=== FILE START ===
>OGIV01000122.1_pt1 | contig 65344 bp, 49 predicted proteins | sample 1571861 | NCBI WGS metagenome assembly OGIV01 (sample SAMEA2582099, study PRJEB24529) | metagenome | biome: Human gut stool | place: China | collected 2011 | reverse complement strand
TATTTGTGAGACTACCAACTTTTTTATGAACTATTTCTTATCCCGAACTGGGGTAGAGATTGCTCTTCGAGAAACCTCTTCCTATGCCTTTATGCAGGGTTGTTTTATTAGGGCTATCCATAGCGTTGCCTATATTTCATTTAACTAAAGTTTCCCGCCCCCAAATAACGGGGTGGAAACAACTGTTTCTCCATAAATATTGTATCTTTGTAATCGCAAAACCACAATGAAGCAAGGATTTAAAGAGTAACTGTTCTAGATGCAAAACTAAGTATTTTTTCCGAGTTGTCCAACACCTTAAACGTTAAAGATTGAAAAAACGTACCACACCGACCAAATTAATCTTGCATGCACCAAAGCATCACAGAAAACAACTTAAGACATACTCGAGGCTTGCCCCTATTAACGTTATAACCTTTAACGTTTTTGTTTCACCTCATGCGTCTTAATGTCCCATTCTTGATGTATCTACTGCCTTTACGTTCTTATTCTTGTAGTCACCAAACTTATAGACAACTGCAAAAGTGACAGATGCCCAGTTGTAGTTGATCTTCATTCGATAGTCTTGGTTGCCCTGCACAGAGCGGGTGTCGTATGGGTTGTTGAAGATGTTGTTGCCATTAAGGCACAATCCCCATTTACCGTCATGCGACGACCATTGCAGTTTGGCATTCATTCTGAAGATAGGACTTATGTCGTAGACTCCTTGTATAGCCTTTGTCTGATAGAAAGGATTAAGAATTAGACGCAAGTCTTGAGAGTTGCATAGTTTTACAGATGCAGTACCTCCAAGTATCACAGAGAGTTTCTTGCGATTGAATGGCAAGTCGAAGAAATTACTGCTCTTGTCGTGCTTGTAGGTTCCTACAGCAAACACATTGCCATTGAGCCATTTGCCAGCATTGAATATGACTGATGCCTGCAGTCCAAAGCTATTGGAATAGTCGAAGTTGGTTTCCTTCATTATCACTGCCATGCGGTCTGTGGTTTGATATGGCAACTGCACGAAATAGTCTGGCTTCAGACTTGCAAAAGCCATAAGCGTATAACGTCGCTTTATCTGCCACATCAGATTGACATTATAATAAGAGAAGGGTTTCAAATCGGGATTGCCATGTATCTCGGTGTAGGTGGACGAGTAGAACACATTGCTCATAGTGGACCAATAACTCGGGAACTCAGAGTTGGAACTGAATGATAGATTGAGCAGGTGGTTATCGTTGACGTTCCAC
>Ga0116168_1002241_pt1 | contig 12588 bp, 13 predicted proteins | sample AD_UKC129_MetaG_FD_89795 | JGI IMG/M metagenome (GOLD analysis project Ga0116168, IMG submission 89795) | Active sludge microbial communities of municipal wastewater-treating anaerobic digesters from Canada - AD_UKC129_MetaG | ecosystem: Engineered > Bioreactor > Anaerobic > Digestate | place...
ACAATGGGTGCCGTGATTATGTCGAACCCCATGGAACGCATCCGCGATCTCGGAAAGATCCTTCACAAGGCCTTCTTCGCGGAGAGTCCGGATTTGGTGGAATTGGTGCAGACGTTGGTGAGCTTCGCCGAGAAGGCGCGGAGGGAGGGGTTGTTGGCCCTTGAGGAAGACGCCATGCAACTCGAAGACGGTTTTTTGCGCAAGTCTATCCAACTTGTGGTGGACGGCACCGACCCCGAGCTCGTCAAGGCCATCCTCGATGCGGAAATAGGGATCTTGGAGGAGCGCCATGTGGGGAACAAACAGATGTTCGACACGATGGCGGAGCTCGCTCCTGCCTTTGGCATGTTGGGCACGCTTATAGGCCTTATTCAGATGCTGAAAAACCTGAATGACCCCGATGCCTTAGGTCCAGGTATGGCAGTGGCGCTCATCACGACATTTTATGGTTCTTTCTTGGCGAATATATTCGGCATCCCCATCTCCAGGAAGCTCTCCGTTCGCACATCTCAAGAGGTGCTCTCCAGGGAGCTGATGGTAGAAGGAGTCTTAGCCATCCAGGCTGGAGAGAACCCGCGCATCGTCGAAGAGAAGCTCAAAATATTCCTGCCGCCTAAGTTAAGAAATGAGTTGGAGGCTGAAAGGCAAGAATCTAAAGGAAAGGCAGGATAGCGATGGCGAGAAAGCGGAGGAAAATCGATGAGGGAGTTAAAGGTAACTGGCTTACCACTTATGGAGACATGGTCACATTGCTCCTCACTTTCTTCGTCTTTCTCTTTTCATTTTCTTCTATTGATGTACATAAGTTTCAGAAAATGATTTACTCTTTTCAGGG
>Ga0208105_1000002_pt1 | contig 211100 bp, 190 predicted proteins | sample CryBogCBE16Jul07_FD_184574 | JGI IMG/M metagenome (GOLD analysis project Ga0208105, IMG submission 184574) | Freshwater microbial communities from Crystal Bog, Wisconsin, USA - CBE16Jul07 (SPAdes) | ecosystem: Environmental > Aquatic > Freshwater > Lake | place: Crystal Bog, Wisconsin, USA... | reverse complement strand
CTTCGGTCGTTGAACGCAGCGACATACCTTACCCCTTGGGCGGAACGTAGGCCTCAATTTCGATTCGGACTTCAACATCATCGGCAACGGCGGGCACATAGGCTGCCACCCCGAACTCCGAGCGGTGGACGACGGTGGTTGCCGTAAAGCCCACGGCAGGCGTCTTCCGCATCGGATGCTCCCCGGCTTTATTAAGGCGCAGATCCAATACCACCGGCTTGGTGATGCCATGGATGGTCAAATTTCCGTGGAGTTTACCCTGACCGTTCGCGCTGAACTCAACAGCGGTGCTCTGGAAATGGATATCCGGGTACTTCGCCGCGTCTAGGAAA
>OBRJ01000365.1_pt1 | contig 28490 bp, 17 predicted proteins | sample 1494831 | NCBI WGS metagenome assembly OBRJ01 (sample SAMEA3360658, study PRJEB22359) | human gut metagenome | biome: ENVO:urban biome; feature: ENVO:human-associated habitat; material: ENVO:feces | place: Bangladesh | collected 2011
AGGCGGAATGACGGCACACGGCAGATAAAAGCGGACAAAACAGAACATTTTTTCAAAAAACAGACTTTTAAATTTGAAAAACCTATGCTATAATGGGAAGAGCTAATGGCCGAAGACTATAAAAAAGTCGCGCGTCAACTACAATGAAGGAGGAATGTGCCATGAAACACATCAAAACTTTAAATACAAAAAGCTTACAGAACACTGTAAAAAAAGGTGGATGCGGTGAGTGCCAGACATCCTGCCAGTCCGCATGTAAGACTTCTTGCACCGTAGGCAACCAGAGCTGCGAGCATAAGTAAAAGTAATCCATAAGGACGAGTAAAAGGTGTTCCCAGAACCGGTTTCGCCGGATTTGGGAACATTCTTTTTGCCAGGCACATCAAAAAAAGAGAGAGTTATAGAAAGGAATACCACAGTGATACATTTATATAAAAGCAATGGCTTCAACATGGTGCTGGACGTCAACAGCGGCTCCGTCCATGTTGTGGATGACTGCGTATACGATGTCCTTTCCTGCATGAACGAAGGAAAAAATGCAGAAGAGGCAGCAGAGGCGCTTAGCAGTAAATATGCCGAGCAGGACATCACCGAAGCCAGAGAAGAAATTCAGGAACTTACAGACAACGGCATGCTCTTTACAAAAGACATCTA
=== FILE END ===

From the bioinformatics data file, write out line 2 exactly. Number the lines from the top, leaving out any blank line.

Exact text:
TATTTGTGAGACTACCAACTTTTTTATGAACTATTTCTTATCCCGAACTGGGGTAGAGATTGCTCTTCGAGAAACCTCTTCCTATGCCTTTATGCAGGGTTGTTTTATTAGGGCTATCCATAGCGTTGCCTATATTTCATTTAACTAAAGTTTCCCGCCCCCAAATAACGGGGTGGAAACAACTGTTTCTCCATAAATATTGTATCTTTGTAATCGCAAAACCACAATGAAGCAAGGATTTAAAGAGTAACTGTTCTAGATGCAAAACTAAGTATTTTTTCCGAGTTGTCCAACACCTTAAACGTTAAAGATTGAAAAAACGTACCACACCGACCAAATTAATCTTGCATGCACCAAAGCATCACAGAAAACAACTTAAGACATACTCGAGGCTTGCCCCTATTAACGTTATAACCTTTAACGTTTTTGTTTCACCTCATGCGTCTTAATGTCCCATTCTTGATGTATCTACTGCCTTTACGTTCTTATTCTTGTAGTCACCAAACTTATAGACAACTGCAAAAGTGACAGATGCCCAGTTGTAGTTGATCTTCATTCGATAGTCTTGGTTGCCCTGCACAGAGCGGGTGTCGTATGGGTTGTTGAAGATGTTGTTGCCATTAAGGCACAATCCCCATTTACCGTCATGCGACGACCATTGCAGTTTGGCATTCATTCTGAAGATAGGACTTATGTCGTAGACTCCTTGTATAGCCTTTGTCTGATAGAAAGGATTAAGAATTAGACGCAAGTCTTGAGAGTTGCATAGTTTTACAGATGCAGTACCTCCAAGTATCACAGAGAGTTTCTTGCGATTGAATGGCAAGTCGAAGAAATTACTGCTCTTGTCGTGCTTGTAGGTTCCTACAGCAAACACATTGCCATTGAGCCATTTGCCAGCATTGAATATGACTGATGCCTGCAGTCCAAAGCTATTGGAATAGTCGAAGTTGGTTTCCTTCATTATCACTGCCATGCGGTCTGTGGTTTGATATGGCAACTGCACGAAATAGTCTGGCTTCAGACTTGCAAAAGCCATAAGCGTATAACGTCGCTTTATCTGCCACATCAGATTGACATTATAATAAGAGAAGGGTTTCAAATCGGGATTGCCATGTATCTCGGTGTAGGTGGACGAGTAGAACACATTGCTCATAGTGGACCAATAACTCGGGAACTCAGAGTTGGAACTGAATGATAGATTGAGCAGGTGGTTATCGTTGACGTTCCAC